Day and night: a single bond
To feel good, therefore, it is necessary to be friends with our daily nutrition, exercise and, last but not least, sleep.
What sleep is for?
How a sleep disturbance affects metabolism
The (nutritional) rules for a good night's sleep
1. An extra gear with magnesium: this mineral seems to promote the quality of sleep, thanks to its ability to relax muscles and regulate neurotransmitters that send positive signals to the central nervous system, normalising, among other things, the synthesis of melatonin, the wake-sleep hormone. Some studies suggest that around 200-400 mg of magnesium every evening could be beneficial to enjoy this benefit.
2. Watch the caffeine and the foods that contain it: known as an exciting substance, caffeine has a capacity to halve in the blood within 4-6 hours after taking it. The advice, therefore, is to take the last coffee of the day after lunch, especially if you are experiencing problems with falling asleep. Anyway, a valid suggestion for everyone can be to avoid caffeine after 4 p.m. Another one is not to exceed 2-3 cups of coffee in a day. It is also good to pay attention to the consumption of chocolate and cocoa, which are rich in Theobromine (a substance similar to caffeine). Attension also on black tea, cappuccino, colas and any dietary supplements containing caffeine.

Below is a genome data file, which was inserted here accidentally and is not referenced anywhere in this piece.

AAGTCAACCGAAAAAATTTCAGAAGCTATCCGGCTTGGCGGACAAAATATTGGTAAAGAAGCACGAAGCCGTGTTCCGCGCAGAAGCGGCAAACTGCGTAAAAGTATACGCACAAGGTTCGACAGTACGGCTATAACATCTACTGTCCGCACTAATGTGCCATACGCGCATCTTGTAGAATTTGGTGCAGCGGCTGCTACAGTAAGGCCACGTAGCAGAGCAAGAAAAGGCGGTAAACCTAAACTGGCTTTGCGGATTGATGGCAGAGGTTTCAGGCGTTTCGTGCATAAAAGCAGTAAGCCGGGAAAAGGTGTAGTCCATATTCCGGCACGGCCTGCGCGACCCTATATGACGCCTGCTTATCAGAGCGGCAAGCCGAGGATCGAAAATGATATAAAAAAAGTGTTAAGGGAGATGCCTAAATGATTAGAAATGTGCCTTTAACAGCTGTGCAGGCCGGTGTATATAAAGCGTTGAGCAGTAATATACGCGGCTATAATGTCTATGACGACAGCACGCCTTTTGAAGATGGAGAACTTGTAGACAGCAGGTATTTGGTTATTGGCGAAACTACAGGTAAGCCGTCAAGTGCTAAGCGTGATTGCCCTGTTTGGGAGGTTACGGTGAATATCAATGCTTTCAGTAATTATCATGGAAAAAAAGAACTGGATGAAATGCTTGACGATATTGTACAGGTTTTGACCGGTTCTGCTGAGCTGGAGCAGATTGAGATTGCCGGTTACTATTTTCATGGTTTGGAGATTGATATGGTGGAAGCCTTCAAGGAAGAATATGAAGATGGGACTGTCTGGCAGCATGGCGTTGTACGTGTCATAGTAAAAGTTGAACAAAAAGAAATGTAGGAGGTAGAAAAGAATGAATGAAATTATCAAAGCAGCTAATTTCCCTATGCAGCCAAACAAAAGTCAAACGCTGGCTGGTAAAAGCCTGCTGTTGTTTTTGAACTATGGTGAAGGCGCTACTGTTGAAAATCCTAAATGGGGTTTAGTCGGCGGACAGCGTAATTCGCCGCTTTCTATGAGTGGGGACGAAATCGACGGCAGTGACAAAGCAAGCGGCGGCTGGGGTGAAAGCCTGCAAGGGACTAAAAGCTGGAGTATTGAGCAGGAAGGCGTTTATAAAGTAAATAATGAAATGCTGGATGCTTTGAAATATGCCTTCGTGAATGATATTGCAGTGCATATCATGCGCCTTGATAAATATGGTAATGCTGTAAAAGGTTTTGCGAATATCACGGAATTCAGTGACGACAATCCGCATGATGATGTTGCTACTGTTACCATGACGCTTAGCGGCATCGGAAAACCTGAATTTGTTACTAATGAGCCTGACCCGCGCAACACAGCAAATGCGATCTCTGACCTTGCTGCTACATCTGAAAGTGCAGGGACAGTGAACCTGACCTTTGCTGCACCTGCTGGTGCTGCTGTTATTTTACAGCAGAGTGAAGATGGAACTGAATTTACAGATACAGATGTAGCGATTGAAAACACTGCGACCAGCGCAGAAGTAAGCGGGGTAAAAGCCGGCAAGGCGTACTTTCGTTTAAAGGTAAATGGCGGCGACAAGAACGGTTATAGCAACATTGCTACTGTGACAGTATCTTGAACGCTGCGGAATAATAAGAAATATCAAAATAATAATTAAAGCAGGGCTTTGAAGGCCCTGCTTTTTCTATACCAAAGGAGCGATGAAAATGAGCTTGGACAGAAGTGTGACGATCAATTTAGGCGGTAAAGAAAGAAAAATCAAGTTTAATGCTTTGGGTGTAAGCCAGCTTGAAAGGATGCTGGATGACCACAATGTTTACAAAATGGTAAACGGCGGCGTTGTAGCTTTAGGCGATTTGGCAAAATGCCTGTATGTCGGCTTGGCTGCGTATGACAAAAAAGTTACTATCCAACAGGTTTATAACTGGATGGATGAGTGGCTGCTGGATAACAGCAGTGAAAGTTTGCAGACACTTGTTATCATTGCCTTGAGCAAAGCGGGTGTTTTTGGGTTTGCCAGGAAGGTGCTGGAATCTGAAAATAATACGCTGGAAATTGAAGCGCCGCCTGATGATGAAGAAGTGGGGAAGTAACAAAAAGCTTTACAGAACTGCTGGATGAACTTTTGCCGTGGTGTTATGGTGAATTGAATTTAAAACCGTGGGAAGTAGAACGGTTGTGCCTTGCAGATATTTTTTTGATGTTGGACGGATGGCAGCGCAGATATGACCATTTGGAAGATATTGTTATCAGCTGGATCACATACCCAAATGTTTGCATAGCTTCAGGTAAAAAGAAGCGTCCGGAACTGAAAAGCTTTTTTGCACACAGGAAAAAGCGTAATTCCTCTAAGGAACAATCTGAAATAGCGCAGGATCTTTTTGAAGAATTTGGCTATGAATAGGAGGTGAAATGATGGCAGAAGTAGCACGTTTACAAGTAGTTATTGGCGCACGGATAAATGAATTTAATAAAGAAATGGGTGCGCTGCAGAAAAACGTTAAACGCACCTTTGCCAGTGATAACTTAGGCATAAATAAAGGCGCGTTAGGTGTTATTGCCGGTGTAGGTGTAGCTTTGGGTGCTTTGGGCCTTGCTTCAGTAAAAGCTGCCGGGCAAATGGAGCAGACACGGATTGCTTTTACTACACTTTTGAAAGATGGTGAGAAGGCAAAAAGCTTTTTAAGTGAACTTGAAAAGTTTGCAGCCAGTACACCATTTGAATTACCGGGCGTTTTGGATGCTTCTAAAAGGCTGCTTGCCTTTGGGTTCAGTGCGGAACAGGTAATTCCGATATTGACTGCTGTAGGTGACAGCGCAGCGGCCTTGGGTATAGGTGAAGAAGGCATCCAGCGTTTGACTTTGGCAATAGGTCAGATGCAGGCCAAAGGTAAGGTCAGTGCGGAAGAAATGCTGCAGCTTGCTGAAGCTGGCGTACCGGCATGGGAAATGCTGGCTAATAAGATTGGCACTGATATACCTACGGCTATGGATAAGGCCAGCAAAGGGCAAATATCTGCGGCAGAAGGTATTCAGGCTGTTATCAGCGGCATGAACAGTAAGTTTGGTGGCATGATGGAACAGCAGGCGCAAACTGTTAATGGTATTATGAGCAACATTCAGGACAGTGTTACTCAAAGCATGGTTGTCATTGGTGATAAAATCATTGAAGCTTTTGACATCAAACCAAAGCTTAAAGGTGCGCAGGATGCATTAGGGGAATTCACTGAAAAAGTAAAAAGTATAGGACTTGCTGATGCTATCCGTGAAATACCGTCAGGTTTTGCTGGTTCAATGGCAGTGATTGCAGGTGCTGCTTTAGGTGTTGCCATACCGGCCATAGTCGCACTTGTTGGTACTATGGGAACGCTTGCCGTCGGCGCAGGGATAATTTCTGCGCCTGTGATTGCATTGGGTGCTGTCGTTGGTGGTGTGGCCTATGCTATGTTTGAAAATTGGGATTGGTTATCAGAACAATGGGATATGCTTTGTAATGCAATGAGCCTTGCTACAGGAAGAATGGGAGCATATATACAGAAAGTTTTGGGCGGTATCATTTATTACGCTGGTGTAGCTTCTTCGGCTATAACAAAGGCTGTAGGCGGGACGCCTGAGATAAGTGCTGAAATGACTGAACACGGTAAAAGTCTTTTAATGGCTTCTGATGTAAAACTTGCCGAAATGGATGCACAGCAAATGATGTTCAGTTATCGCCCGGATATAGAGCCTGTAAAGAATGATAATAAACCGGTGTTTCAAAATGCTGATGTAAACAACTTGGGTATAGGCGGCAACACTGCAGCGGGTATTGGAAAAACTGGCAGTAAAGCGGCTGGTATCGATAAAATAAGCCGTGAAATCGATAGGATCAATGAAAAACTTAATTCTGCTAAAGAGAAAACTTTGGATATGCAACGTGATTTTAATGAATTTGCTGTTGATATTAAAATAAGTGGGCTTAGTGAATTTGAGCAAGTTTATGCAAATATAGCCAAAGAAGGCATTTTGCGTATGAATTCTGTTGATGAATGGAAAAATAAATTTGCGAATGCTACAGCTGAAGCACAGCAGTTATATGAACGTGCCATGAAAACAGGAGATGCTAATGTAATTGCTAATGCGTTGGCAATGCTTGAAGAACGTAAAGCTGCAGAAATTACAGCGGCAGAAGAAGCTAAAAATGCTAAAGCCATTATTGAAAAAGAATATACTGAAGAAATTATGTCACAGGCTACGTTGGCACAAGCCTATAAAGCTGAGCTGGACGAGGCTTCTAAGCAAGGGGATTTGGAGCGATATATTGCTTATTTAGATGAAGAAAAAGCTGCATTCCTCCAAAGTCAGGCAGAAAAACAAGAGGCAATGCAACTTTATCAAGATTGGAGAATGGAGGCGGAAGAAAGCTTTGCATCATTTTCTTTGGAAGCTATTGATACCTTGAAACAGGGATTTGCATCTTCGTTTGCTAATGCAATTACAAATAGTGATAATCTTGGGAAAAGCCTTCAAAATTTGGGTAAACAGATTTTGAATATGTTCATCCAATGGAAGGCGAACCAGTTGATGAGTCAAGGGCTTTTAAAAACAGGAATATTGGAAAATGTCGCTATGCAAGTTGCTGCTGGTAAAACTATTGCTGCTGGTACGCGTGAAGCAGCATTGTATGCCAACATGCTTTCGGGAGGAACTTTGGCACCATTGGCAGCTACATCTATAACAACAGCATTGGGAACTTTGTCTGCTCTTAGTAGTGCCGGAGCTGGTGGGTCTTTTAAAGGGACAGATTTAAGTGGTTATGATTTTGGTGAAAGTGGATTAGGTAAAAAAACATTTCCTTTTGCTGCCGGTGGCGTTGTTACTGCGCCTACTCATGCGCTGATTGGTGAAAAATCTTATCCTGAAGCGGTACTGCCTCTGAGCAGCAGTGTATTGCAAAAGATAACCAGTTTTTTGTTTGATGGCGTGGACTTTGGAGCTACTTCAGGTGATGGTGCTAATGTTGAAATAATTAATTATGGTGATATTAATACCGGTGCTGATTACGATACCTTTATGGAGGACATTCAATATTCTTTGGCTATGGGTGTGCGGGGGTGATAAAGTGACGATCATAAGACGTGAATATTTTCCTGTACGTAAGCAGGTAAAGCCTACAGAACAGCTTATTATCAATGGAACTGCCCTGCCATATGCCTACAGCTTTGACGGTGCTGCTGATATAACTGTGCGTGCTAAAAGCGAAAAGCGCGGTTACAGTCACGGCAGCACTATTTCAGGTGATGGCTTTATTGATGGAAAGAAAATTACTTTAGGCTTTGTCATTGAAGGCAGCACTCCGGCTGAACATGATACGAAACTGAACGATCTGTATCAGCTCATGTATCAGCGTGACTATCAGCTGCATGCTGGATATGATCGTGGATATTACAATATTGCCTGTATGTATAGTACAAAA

4. The food that promotes sleep: let's say it right away, skipping dinner or taking many fewer calories or carbohydrates than one's own energy needs worsens the quality of sleep. Therefore, do not leave a portion of this nutrient missing from your dinner as it can induce sleep problems and early awakening. Some sources of protein also seem to be able to stimulate a better quality of sleep because they are rich in tryptophan, an amino acid that performs an activity similar to serotonin, the hormone of calm and pleasure. This hormone is in turn essential for the synthesis of melatonin, the sleep hormone. This is the case with chicken meat, egg white, cod and fish in general, as well as soya and cow's milk and yoghurt. Before going to bed, therefore, a glass of cow's milk or a jar of white yoghurt (as long as you are not lactose intolerant) could be a good secret to help you rest at night and, at the same time, curb the physiological muscular catabolism that is activated during long periods of fasting, for example at night. And to leave nothing to chance, you can add a scoop of milk protein powder (such as the so-called milk protein or whey protein or casein powder). Together, the milk proteins will promote sleep and on the other hand will nourish the lean mass by reducing catabolism.